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At least 13 people dead after suicide bombers, gunmen attack Kabul airport

U.S. officials believe Islamic State Khorasan (ISIS-K) attacked the Kabul, Afghanistan airport.

Kabul, Afghanistan Anadolu Agency via Getty Images

Multiple fatalities have been confirmed after two suicide bombers and gunmen attacked crowds waiting for evacuation flights at the international airport in Kabul, Afghanistan; Associated Press reports. According to Russia’s Foreign Ministry, at least 13 people have been killed and 15 are wounded as of 12 p.m. EST on Thursday (Aug. 26).

A U.S. official told the Associated Press that the attacks are “definitely believed” to have been carried out by Islamic State Khorasan (ISIS-K), an Afghan affiliate of the Islamic State. One bomb went off near the airport's entrance while another exploded at the nearby Baron Hotel, Pentagon spokesman John Kirby said. According to the unnamed American official, some U.S. military members and civilians were wounded in the blast.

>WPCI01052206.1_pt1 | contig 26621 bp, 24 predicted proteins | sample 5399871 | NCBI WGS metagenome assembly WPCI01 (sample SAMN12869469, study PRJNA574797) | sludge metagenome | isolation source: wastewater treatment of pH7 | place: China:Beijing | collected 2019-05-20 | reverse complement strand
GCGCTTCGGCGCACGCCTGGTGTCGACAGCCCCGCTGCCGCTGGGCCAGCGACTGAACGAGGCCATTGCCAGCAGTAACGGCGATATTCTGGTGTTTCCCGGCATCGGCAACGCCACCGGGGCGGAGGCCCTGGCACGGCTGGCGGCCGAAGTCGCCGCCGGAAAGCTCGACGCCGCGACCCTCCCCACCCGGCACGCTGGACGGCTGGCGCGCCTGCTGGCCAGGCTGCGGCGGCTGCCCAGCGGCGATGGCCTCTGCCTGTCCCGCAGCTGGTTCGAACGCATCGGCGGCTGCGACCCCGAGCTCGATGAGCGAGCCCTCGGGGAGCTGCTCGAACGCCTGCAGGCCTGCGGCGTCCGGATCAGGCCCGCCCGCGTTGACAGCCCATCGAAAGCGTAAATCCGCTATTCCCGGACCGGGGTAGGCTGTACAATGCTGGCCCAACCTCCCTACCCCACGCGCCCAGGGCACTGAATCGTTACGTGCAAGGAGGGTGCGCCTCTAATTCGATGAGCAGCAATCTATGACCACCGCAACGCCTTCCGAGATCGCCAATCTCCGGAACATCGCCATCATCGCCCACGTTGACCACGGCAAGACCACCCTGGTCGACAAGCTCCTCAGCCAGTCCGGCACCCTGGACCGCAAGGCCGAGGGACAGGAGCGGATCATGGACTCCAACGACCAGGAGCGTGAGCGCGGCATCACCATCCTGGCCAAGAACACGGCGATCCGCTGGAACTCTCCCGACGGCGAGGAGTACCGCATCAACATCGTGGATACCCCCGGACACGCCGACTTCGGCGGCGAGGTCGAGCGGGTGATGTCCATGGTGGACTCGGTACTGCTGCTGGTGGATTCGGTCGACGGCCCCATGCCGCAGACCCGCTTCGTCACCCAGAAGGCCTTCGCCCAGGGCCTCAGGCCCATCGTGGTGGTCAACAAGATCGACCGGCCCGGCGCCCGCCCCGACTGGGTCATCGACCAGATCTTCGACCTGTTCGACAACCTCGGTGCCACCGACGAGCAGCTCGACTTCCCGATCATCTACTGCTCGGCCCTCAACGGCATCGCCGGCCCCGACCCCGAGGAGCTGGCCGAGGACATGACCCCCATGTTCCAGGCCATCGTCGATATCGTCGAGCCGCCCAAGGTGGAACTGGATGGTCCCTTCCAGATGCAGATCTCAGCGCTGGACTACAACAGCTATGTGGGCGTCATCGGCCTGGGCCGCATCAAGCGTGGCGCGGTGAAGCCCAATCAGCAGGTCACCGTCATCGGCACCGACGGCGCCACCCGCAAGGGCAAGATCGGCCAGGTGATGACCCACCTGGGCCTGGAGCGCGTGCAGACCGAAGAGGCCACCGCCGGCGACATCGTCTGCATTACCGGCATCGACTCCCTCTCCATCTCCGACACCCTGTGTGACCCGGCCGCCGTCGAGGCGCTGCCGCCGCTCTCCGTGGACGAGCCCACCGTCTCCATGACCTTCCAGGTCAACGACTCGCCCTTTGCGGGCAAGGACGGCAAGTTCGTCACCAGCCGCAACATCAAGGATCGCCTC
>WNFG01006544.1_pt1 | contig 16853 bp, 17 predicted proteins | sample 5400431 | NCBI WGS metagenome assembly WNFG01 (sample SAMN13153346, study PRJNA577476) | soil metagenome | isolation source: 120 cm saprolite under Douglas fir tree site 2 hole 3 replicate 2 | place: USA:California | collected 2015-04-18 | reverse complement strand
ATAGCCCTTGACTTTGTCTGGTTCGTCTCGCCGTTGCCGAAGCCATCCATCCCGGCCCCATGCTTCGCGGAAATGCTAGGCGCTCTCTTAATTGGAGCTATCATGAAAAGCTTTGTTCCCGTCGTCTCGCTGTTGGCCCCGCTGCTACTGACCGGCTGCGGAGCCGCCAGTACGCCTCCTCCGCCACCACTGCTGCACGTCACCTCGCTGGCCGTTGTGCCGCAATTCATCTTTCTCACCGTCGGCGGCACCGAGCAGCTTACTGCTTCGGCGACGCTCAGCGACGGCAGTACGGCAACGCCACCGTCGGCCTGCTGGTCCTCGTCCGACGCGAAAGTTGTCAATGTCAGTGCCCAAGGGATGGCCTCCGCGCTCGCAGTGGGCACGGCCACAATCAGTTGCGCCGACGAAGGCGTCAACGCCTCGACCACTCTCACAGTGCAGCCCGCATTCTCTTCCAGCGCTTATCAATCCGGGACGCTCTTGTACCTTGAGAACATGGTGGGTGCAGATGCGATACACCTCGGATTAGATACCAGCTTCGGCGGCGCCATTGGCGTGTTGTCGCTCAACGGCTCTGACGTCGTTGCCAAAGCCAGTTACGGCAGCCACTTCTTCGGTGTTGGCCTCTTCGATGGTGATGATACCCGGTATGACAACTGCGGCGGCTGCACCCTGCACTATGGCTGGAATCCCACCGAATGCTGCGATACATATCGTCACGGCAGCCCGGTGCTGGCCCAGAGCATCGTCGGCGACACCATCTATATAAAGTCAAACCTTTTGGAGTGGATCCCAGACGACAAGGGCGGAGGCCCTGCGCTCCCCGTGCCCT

Even after the bombings, evacuations flights continued to take off from the airport. One Afghan man said he saw several people killed immediately by the explosion while others lost body parts.

According to AP, several countries warned civilians to stay away from the area today after reports of suicide bomb threats. Throughout Wednesday night (Aug. 25), several Western capitals reported threats from ISIS-K. British Armed Forces Minister James Heappey told the BBC early on Thursday morning that there was “very, very credible reporting of an imminent attack” at the Kabul airport that could happen within “hours.” Belgian Prime Minister Alexander De Croo also said he received tips from the U.S. and other countries about a “threat of suicide attacks on the mass of people.”

The attacks arrive amidst a massive evacuation process at the airport, where some countries have already started to withdraw their armed forces.

The U.S. has continued to evacuate Americans and Afghan allies with a self-imposed deadline to withdraw all troops by Aug. 31. A Taliban spokesperson warned earlier this week that the U.S. will face “consequences” if the deadline is extended.

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